From the point of view of nimble project management, I’ve found that Senge’s five disciplines seem to round out any formal project management discipline. For me, it’s a simple habit to get into to ask myself at various points throughout the project if I’ve taken into account each of the five disciplines. Have I done enough to encourage personal mastery in team members? Are we assuming anything we shouldn’t be because we’ve limited ourselves to our existing mental models? Are we all sharing the same vision? Have we looked at our problems from a systems thinking perspective in order to be sure we’re solving the real problem rather than just the obvious problem? And finally, has the team been empowered to operate at its fullest potential and to share its knowledge as a group with others? In my own experience, the answer to these questions often turns out to be more important than whether or not I’ve written up a formal risk plan, and infinitely more important than updating the status lines on my Gantt chart.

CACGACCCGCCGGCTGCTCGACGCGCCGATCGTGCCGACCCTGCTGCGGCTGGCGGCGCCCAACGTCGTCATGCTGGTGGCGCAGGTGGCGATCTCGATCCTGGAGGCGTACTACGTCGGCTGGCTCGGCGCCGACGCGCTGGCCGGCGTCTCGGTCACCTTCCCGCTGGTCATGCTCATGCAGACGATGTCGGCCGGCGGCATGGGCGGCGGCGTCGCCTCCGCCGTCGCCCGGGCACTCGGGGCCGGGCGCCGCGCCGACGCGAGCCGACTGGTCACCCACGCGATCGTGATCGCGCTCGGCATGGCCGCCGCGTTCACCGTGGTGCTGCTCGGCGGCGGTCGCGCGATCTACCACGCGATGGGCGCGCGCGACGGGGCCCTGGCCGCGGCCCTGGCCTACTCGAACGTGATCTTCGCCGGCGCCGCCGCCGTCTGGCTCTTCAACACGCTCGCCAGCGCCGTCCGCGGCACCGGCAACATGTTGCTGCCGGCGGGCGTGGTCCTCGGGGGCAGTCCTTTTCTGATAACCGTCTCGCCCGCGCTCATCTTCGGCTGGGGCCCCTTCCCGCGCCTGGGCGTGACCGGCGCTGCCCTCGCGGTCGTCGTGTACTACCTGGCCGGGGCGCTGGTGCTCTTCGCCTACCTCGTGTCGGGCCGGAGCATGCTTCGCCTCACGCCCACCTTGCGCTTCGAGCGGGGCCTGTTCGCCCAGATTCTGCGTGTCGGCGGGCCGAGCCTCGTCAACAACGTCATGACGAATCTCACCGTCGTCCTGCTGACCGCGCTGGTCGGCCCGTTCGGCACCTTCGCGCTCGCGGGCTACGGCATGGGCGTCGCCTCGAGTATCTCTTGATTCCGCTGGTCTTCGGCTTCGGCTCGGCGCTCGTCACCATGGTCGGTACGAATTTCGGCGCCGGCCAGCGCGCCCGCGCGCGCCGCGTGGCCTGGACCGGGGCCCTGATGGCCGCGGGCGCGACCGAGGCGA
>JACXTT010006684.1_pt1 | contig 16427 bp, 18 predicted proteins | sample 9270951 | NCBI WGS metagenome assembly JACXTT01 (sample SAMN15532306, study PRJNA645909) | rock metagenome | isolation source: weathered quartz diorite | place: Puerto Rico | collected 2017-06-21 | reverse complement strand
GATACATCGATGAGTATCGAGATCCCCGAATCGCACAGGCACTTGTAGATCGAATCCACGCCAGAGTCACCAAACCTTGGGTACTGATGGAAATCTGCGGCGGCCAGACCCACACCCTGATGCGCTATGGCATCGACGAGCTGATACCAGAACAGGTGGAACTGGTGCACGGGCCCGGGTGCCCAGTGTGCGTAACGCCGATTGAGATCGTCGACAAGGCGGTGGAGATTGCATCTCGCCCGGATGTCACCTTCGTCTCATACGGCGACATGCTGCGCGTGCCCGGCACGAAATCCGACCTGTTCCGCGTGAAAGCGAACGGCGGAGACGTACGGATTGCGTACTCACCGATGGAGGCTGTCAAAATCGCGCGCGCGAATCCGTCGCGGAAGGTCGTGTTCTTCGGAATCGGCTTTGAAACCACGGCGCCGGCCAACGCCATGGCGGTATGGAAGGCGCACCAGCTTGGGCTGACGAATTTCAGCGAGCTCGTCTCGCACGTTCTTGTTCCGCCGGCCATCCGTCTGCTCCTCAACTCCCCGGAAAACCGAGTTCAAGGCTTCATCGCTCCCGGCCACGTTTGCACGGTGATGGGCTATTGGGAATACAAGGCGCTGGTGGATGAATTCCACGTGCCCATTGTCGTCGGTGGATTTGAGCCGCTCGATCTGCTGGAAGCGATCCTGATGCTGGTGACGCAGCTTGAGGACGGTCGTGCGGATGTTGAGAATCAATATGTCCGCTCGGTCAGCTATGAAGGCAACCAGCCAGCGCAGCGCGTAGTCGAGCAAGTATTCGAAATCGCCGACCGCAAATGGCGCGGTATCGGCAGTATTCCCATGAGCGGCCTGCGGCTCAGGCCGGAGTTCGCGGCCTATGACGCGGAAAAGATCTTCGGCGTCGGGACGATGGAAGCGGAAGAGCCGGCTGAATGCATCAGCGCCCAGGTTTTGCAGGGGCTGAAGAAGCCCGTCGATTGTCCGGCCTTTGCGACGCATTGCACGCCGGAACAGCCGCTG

Nimble project management is about doing what matters and what works. For me at least, Senge’s five disciplines have offered a quick mnemonic to help me stay focused on the real things that matter and not just on the crises of the day.